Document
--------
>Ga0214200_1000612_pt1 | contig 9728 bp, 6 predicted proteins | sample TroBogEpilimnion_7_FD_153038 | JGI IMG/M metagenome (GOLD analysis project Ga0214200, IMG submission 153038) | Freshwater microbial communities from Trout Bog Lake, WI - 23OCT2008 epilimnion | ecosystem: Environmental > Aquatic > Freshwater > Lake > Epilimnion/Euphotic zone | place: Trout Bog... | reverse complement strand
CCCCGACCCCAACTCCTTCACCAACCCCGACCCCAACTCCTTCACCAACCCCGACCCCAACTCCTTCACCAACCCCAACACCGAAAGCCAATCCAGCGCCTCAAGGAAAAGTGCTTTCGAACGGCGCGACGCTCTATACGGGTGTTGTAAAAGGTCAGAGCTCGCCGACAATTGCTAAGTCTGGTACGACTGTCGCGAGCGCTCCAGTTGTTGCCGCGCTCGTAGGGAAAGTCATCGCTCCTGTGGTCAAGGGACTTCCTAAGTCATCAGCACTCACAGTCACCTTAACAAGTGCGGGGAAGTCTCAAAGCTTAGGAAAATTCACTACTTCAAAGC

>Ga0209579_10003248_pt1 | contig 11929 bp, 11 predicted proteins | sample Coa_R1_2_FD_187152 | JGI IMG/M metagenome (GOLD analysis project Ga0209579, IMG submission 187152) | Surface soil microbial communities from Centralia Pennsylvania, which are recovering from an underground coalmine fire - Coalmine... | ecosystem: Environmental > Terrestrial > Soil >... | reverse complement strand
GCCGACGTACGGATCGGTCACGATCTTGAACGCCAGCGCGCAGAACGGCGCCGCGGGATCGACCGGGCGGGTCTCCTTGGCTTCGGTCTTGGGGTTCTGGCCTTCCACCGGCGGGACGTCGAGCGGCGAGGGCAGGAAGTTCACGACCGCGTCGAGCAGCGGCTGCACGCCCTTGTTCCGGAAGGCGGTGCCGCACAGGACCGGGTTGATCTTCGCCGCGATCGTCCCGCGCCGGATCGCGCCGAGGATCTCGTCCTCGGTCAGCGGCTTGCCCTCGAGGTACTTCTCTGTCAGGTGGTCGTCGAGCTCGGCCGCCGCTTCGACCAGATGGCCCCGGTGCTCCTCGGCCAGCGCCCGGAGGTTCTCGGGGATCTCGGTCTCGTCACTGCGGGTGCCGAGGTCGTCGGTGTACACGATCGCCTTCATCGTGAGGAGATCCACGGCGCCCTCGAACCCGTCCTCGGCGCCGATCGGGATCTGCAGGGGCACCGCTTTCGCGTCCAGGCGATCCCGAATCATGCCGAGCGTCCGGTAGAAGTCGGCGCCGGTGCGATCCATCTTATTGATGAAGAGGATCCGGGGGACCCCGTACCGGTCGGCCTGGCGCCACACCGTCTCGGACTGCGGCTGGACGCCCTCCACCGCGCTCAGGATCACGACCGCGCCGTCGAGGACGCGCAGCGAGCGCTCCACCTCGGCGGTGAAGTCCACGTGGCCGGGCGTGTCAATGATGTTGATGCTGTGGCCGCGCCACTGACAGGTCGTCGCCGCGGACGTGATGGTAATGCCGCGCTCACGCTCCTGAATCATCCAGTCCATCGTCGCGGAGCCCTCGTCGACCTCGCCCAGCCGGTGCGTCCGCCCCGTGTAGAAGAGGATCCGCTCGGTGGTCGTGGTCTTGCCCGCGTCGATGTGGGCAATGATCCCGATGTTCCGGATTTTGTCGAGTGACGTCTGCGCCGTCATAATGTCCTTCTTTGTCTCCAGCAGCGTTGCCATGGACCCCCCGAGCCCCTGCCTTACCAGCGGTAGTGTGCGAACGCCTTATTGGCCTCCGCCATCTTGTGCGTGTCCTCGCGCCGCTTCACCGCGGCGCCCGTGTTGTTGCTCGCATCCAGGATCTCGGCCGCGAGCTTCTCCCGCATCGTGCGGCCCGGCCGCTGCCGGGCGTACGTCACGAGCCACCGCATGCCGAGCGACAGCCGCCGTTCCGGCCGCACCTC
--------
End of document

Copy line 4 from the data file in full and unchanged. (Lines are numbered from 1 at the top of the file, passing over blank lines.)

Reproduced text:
GCCGACGTACGGATCGGTCACGATCTTGAACGCCAGCGCGCAGAACGGCGCCGCGGGATCGACCGGGCGGGTCTCCTTGGCTTCGGTCTTGGGGTTCTGGCCTTCCACCGGCGGGACGTCGAGCGGCGAGGGCAGGAAGTTCACGACCGCGTCGAGCAGCGGCTGCACGCCCTTGTTCCGGAAGGCGGTGCCGCACAGGACCGGGTTGATCTTCGCCGCGATCGTCCCGCGCCGGATCGCGCCGAGGATCTCGTCCTCGGTCAGCGGCTTGCCCTCGAGGTACTTCTCTGTCAGGTGGTCGTCGAGCTCGGCCGCCGCTTCGACCAGATGGCCCCGGTGCTCCTCGGCCAGCGCCCGGAGGTTCTCGGGGATCTCGGTCTCGTCACTGCGGGTGCCGAGGTCGTCGGTGTACACGATCGCCTTCATCGTGAGGAGATCCACGGCGCCCTCGAACCCGTCCTCGGCGCCGATCGGGATCTGCAGGGGCACCGCTTTCGCGTCCAGGCGATCCCGAATCATGCCGAGCGTCCGGTAGAAGTCGGCGCCGGTGCGATCCATCTTATTGATGAAGAGGATCCGGGGGACCCCGTACCGGTCGGCCTGGCGCCACACCGTCTCGGACTGCGGCTGGACGCCCTCCACCGCGCTCAGGATCACGACCGCGCCGTCGAGGACGCGCAGCGAGCGCTCCACCTCGGCGGTGAAGTCCACGTGGCCGGGCGTGTCAATGATGTTGATGCTGTGGCCGCGCCACTGACAGGTCGTCGCCGCGGACGTGATGGTAATGCCGCGCTCACGCTCCTGAATCATCCAGTCCATCGTCGCGGAGCCCTCGTCGACCTCGCCCAGCCGGTGCGTCCGCCCCGTGTAGAAGAGGATCCGCTCGGTGGTCGTGGTCTTGCCCGCGTCGATGTGGGCAATGATCCCGATGTTCCGGATTTTGTCGAGTGACGTCTGCGCCGTCATAATGTCCTTCTTTGTCTCCAGCAGCGTTGCCATGGACCCCCCGAGCCCCTGCCTTACCAGCGGTAGTGTGCGAACGCCTTATTGGCCTCCGCCATCTTGTGCGTGTCCTCGCGCCGCTTCACCGCGGCGCCCGTGTTGTTGCTCGCATCCAGGATCTCGGCCGCGAGCTTCTCCCGCATCGTGCGGCCCGGCCGCTGCCGGGCGTACGTCACGAGCCACCGCATGCCGAGCGACAGCCGCCGTTCCGGCCGCACCTC